Second Critical Period

Fourth Week

BASIC NEEDS : Food, sleep, warmth, his mother, canine socialization with his litter mates, socialization with humans on limited basis, unaltered environment.


Provide gentle handling by humans.



An attachment to humans is beginning to form, however, due to importance of this particular period, handling should be by adults in your immediate family. Not by strangers.
DO NOT  Remove from the litter.



If removed from the litter the pup will lose his ability for socially adjusting to dogs, and will probably  remain a maladjusted "people" dog for the rest of his life.


Weaning will create an emotional upset that will be insurmountable. IF, due to mammary problems or other unforeseen circumstances, the pup must be weaned or removed from the litter, it should be done before the 21st day or after the 28th day.


Allow negative events to happen.



During this period negative events can bring the inborn characteristic of nervousness to light. Negative happenings can  create shyness and other unwanted qualities in a puppy. Once these qualities have developed they will be difficult, if not impossible, to erase.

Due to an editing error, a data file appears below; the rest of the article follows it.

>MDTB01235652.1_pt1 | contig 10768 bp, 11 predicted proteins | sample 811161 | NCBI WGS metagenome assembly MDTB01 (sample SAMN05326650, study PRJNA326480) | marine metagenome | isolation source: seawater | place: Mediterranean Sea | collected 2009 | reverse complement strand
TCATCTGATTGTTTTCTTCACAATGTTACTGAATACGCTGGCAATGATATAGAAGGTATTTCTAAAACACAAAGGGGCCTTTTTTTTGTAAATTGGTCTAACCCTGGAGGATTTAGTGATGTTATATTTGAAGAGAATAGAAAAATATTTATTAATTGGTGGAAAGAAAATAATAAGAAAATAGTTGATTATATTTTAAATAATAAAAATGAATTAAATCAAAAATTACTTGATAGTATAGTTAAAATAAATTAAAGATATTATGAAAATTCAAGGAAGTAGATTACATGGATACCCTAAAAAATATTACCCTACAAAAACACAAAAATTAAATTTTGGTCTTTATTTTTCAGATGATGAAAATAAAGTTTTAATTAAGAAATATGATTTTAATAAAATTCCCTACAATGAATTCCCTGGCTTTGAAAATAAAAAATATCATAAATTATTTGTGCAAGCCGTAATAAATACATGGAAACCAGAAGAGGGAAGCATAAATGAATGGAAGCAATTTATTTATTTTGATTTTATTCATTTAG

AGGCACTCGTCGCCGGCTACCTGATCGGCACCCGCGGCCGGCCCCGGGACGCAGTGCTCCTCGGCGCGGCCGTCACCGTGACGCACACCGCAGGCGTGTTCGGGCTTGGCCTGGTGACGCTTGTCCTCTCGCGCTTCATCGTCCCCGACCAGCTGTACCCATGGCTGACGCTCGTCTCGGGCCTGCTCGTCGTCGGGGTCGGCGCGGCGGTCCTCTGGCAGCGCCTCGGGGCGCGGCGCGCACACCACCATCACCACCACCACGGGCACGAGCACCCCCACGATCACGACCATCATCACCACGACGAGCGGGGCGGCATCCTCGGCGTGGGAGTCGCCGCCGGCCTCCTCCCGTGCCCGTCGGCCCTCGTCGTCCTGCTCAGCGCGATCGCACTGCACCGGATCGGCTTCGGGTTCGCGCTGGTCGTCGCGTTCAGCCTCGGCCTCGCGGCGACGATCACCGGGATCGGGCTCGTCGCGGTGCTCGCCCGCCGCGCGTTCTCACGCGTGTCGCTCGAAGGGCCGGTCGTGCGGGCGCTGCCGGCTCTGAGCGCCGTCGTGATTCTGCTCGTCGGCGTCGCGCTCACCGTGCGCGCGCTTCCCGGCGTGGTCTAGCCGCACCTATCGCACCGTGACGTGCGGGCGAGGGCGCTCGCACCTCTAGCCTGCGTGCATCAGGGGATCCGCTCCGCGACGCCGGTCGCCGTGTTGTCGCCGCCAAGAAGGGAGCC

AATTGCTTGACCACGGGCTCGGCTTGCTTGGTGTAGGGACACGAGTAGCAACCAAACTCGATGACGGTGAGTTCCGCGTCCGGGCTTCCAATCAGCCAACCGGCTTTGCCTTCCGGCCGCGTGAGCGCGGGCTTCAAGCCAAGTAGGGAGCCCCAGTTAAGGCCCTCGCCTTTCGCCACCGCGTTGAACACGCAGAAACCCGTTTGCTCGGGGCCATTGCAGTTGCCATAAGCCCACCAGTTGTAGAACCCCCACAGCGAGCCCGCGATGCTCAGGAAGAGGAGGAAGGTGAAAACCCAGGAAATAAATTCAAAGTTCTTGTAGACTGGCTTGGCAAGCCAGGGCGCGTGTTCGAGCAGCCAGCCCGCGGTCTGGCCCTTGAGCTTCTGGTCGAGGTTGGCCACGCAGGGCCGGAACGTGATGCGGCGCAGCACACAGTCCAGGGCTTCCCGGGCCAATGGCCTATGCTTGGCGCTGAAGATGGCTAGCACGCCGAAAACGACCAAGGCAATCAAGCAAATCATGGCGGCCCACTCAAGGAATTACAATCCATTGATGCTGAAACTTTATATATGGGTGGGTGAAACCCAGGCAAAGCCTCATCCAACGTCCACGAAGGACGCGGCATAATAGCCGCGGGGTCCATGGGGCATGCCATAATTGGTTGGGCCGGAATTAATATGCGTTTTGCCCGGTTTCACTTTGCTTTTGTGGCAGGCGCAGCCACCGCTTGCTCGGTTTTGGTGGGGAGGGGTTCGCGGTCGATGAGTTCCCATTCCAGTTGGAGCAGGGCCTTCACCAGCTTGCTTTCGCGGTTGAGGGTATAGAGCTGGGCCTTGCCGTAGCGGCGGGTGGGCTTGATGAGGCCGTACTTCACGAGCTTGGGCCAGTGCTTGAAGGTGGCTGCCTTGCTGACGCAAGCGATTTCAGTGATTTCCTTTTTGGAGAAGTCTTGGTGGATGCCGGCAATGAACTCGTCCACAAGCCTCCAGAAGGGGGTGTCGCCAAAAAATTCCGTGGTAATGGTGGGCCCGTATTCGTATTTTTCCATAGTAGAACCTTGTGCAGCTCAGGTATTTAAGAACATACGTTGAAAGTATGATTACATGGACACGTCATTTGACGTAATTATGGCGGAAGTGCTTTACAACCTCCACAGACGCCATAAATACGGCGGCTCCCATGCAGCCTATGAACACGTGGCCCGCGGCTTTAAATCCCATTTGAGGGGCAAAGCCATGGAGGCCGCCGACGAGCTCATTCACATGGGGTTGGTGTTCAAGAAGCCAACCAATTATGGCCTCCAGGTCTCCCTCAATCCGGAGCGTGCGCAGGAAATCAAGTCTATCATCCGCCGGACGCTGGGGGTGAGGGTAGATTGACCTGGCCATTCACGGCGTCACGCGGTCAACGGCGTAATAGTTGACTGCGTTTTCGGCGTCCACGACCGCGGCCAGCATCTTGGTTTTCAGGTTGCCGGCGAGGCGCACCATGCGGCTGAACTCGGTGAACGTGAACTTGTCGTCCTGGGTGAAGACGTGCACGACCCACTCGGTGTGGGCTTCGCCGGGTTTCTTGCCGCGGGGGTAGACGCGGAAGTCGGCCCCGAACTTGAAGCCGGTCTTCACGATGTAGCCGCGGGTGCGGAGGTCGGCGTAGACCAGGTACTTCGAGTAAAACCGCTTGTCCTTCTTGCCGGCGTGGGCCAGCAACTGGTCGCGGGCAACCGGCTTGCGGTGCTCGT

All senses are functioning. The pup can see, hear, smell, taste, and feel. You will notice a loud noise or fast movement will cause the pup to startle. Studies have shown profound changes are now occurring in the brain waves. The pup stops all neonatal behaviour such as crawling and swinging the head from side to side. The pup whines much less. He doesn't sleep as much. He will leave the nest area for a considerable time by himself or with another puppy, but will not travel very far away.


This is perhaps the most critical of all the periods. Before this time the pup was insulated from the environment emotionally, but now suddenly he can see and hear and he discovers the world to be a very scary place filled with strange noises, sudden movements and contrasting shades of dark and light. Unless this period is handled with care he can become so emotionally upset it will remain with him for life. For this reason any changes in his environment should occur wither before or after this period. This is definitely not the time to move his whelping box to a different location, or to introduce him to the neighbour's children.

However, common sense should be used. I knew one breeder who adhered to the established critical periods, and during this week would seal off the whelping room, disconnected his doorbell, his telephone, and refuse to even enter the room for fear of upsetting the pups with a strange noise. While the pups do need a carefully controlled environment, they also need contact with humans (preferably their breeder or other responsible adults). While you certainly wouldn't want to go into the room and drop a metal feeding pan, or allow a screaming youngster to enter the area, you do not have to go overboard. Use your common sense in going about the daily routines.